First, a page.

Why does To Kill a Mockingbird allude to the Civil War?
The novel alludes to that war a few times: in Chapter 9 (which we'll focus on), in Chapter 13, when it's briefly mentioned that Maycomb was "ignored" during the war, and in Chapter 28, when we see kids wearing all kinds of costumes, including Confederate hats.
It's pretty clear that the allusion from Chapter 9 is the most important. Why is it there?
By drawing a comparison between the Civil War and the current conflict between Atticus and the townspeople who want to convict Tom unfairly, the narrator helps us understand, first of all, the full extent of the seriousness of Tom's case.
Through that allusion, we also understand how the sentiments that fueled the Civil War are still affecting race relations in the South when this story takes place. Racism is still alive and kicking, and it's just as ugly as it was during the Civil War.
Finally, as Atticus explains the difference between the real war and the current conflict, the allusion helps us see that the conflict between Tom's supporters (mostly just Atticus and his kids) and Tom's haters is serious and yet perhaps not serious enough to tear apart friendships or families, like the Civil War did.
For reference, here is the full context of that allusion from Chapter 9:
“Simply because we were licked a hundred years before we started is no reason for us not to try to win,” Atticus said.
“You sound like Cousin Ike Finch,” I said. Cousin Ike Finch was Maycomb County’s sole surviving Confederate veteran. He wore a General Hood type beard of which he was inordinately vain. At least once a year Atticus, Jem and I called on him, and I would have to kiss him. It was horrible. Jem and I would listen respectfully to Atticus and Cousin Ike rehash the war. “Tell you, Atticus,” Cousin Ike would say, “the Missouri Compromise was what licked us, but if I had to go through it agin I’d walk every step of the way there an‘ every step back jist like I did before an’ furthermore we’d whip ‘em this time… now in 1864, when Stonewall Jackson came around by—I beg your pardon, young folks. Ol’ Blue Light was in heaven then, God rest his saintly brow…”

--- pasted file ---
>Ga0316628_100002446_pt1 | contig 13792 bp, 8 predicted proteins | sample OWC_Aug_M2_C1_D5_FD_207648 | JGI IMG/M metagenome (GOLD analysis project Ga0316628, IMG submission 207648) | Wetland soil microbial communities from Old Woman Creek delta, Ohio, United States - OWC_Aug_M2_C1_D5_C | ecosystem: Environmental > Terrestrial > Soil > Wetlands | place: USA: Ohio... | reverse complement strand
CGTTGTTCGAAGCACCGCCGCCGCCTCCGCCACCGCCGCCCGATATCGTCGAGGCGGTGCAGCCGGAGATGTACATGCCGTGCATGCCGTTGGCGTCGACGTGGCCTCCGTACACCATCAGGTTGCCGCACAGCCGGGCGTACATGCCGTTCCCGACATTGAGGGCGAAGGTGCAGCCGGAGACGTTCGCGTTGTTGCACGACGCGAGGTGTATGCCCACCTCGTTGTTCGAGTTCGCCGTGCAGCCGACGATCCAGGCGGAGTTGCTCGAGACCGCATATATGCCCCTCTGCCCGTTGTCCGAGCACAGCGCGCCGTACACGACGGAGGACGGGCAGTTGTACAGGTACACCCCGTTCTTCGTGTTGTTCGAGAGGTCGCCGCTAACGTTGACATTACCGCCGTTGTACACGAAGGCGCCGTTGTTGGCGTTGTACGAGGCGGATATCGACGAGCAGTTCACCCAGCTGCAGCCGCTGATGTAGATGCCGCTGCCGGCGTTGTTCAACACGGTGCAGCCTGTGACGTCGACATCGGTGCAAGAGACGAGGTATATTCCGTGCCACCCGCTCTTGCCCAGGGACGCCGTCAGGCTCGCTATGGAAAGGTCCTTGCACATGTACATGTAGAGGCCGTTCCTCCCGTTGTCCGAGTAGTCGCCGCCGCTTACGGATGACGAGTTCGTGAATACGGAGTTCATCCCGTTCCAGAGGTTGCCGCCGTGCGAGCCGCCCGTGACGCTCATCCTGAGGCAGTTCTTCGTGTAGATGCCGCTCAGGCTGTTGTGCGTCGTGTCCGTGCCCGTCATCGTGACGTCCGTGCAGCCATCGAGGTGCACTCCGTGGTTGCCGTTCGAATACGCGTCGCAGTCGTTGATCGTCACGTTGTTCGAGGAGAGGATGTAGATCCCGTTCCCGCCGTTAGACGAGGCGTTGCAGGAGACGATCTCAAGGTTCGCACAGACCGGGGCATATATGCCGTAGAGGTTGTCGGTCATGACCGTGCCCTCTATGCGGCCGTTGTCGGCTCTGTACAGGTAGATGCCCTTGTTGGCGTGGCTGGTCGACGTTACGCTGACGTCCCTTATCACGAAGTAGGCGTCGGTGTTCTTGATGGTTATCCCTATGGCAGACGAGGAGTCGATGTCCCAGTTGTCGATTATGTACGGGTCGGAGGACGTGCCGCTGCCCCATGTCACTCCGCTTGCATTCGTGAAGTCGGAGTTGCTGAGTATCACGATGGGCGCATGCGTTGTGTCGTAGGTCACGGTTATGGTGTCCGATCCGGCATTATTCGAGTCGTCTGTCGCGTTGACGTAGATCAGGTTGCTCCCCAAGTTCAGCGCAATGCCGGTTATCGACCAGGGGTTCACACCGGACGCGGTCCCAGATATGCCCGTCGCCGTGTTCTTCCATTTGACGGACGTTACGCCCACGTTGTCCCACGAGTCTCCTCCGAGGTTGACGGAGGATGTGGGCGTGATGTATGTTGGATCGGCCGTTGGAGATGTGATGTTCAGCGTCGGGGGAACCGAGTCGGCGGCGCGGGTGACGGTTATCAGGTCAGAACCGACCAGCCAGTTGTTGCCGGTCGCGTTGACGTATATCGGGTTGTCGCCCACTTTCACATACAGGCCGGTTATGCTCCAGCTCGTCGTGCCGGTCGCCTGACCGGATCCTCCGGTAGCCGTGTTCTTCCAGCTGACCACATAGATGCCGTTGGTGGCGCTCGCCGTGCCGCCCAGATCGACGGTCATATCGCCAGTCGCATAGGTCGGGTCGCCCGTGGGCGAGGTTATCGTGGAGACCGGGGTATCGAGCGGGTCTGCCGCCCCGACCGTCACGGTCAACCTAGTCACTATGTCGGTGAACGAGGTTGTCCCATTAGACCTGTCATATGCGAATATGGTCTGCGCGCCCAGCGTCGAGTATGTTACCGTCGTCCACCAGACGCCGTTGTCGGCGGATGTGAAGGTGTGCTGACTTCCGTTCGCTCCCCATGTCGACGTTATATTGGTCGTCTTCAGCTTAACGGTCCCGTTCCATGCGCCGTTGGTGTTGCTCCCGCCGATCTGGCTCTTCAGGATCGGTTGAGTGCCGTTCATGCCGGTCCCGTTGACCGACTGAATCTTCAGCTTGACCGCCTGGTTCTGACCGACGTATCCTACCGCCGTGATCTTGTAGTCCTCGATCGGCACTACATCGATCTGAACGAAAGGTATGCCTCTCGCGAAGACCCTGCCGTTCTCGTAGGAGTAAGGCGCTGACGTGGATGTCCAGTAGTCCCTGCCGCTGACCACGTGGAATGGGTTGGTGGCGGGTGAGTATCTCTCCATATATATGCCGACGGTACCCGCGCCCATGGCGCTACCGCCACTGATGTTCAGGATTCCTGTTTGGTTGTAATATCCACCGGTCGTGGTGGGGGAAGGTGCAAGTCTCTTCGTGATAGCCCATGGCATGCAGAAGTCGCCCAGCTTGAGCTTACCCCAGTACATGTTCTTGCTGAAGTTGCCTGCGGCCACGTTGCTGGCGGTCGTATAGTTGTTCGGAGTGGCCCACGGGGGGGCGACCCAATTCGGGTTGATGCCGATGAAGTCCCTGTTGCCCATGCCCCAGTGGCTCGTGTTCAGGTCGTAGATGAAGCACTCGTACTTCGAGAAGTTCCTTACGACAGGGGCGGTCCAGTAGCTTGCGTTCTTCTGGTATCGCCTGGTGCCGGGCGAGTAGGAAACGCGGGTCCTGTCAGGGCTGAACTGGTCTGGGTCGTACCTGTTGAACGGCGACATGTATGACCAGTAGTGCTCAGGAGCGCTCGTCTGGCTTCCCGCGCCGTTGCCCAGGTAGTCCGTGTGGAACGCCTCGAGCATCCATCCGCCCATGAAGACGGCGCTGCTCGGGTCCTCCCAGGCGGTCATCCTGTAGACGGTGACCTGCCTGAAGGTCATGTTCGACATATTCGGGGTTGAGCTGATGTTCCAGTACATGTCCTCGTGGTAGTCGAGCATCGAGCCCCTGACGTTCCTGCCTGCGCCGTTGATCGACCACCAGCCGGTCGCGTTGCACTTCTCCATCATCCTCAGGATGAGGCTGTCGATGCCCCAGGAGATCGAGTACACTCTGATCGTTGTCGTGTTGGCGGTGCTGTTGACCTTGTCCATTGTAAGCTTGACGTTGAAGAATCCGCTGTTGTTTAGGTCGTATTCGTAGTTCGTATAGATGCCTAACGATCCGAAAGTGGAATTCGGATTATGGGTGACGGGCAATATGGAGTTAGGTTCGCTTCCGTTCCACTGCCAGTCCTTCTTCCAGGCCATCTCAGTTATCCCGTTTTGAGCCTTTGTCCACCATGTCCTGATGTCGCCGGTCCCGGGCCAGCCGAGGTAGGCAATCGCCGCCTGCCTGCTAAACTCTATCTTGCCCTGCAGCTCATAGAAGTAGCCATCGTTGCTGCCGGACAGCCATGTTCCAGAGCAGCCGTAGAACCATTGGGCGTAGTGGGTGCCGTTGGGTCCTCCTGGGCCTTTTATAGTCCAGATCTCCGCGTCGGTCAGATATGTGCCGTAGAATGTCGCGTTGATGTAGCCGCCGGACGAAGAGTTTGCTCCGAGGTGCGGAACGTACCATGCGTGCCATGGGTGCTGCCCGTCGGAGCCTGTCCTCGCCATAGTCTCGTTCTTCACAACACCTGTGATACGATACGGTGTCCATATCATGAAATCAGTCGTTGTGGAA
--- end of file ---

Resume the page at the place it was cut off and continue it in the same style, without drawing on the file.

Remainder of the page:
“Come here, Scout,” said Atticus. I crawled into his lap and tucked my head under his chin. He put his arms around me and rocked me gently. “It’s different this time,” he said. “This time we aren’t fighting the Yankees, we’re fighting our friends. But remember this, no matter how bitter things get, they’re still our friends and this is still our home.”